There are few things worse in the moving process than opening up one of your storage boxes to find what used to be a precious family heirloom, now reduced to nothing more than a fractured ceramic collage.
These tragedies can be prevented. All it takes is the right packing precautions to ensure that the most valuable things in your moving ensemble remain intact and ready to display to all the guests to your illustrious new home.
Taking the Time
One of the biggest mistakes people make when it comes to packing fragile items for a big move is failing to allocate enough time in advance to do so. Packing items on the day you’re due to move – or even the day before – means that you end up rushing, and therefore neglecting an area that needs protecting.
Make sure you have plenty of space to properly package your item. The best option is often the floor, since you don’t run the risk of accidentally knocking your valuables toward an irreparable fall. Just make sure it’s not an area where others in your home are likely to be walking around, such as a hallway or the kitchen.
Proper Wrapping Technique
Before you place it into a box, you need to wrap your items with the right materials and technique to certify their protection, especially if they’ll be going into a box with a number of other similar items. Typically, this tends to be the case with crockery and glassware.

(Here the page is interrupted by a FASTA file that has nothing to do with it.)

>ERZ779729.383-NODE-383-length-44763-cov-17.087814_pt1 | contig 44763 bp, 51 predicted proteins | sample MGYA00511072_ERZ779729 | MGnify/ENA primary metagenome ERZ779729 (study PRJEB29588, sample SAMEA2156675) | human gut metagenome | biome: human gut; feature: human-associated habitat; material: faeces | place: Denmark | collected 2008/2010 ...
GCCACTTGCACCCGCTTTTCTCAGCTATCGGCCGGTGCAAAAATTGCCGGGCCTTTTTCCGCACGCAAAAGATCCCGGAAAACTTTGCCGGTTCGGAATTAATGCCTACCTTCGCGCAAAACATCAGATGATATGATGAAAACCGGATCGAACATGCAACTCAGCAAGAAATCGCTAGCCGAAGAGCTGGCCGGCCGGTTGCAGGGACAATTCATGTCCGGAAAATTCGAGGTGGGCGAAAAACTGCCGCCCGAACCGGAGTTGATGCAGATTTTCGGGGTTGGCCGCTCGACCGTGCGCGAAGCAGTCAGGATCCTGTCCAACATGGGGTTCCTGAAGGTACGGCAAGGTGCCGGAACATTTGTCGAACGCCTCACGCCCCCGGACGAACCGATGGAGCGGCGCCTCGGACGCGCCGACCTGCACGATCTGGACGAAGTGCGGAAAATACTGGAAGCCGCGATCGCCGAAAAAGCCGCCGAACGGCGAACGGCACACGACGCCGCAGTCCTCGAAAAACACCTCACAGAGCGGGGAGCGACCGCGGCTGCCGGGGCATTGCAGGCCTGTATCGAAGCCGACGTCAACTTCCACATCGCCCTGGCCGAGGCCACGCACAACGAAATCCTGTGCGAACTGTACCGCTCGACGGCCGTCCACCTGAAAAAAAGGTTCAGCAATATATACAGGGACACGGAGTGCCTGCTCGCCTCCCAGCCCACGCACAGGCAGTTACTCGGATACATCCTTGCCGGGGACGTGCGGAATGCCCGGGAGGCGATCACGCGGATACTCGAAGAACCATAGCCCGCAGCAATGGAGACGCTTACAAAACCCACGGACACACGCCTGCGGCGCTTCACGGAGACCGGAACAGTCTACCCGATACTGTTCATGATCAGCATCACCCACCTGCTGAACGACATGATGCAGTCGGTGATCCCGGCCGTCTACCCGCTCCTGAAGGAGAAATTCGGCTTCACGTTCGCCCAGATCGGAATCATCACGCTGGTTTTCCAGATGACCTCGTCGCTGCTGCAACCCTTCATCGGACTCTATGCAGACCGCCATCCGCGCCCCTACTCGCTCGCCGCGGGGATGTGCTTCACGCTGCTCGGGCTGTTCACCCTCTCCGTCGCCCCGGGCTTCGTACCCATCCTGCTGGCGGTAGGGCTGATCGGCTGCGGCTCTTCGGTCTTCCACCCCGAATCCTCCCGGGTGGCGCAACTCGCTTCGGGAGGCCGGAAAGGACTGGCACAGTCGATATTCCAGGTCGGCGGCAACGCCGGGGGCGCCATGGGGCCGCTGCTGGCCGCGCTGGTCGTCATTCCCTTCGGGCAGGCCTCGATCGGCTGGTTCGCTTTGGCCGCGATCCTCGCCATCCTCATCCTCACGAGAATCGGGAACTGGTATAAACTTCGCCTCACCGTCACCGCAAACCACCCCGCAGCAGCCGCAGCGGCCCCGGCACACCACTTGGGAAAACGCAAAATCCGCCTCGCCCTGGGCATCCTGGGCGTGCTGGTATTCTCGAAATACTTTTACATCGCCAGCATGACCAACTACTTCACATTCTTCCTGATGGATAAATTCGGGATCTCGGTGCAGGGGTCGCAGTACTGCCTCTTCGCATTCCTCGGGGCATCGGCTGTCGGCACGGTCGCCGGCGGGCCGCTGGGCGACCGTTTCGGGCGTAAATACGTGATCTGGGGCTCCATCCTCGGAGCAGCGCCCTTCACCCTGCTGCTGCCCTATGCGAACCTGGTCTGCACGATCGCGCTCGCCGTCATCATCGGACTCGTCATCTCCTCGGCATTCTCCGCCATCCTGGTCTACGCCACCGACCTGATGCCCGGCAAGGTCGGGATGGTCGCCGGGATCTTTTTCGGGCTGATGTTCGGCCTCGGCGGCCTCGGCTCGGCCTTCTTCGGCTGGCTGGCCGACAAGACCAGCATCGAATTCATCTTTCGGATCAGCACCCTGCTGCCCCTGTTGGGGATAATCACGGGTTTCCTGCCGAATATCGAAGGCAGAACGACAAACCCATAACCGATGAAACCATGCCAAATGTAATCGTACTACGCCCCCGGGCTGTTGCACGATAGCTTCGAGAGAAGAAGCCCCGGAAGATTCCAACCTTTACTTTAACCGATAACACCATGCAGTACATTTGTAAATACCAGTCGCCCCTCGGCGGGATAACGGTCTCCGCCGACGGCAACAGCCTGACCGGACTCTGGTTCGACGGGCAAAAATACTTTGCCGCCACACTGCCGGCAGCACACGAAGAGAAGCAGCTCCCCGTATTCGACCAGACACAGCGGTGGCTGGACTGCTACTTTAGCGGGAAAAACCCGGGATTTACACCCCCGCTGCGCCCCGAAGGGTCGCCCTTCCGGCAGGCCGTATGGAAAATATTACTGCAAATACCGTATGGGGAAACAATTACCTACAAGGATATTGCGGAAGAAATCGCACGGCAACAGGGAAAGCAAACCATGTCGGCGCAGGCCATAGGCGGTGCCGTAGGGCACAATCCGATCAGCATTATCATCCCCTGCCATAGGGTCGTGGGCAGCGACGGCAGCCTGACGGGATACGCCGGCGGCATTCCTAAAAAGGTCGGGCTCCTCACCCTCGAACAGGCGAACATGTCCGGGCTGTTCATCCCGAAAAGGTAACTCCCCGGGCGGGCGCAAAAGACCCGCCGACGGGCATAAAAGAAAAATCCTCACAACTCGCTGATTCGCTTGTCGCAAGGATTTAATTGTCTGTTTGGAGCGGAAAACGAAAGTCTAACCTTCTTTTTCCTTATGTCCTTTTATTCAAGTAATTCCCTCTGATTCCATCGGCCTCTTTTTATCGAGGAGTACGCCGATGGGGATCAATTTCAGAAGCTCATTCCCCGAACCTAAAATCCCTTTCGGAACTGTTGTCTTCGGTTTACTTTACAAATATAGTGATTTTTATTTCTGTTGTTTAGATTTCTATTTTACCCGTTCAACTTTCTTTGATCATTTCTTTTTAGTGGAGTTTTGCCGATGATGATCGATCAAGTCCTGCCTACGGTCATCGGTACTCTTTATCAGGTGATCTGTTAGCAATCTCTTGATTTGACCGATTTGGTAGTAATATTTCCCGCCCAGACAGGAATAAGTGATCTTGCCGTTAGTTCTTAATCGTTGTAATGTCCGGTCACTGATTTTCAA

Flat items like plates are relatively easy to take care of. Simply wrap them generously in bubble wrap and seal with masking tape. However, items like glasses and vases are more difficult because they’re hollow. When packing these types of items, be sure to have plenty of packing tissue at hand to fill them with. This provides a little extra support if pressure is applied to the exterior.
Consider the size of the box that you’re going to be using. If you buy a moving box that’s too large, you’ll struggle to cater for all of the excess space, and therefore run the risk of your fragile item being thrown around during transit. On the contrary, if you use a box that’s too small, your item is vulnerable to breakage where it comes into contact with the edges.
Ideally, use a box that allows for an inch or two between the edges of your item and the surface of the box at all angles – adequate room to provide cushioning – but no more than that.
One common mistake people tend to make is to “cheat the system” by using newspaper instead of typically cushioning materials such as styrofoam. The main problem with this technique is that when newspaper encounters water, the ink runs and stains whatever it is covering and the paper loses all of its cushioning ability, leaving your item vulnerable to breakage.
Finally, there are few tactics better than using tape marked “Fragile” on boxes that contain your delicate items. Not only does it seal the box securely, but it also lets the moving men know that what’s contained inside isn’t the kind of item that can be thrown around without consequence, ensuring they take proper care of it.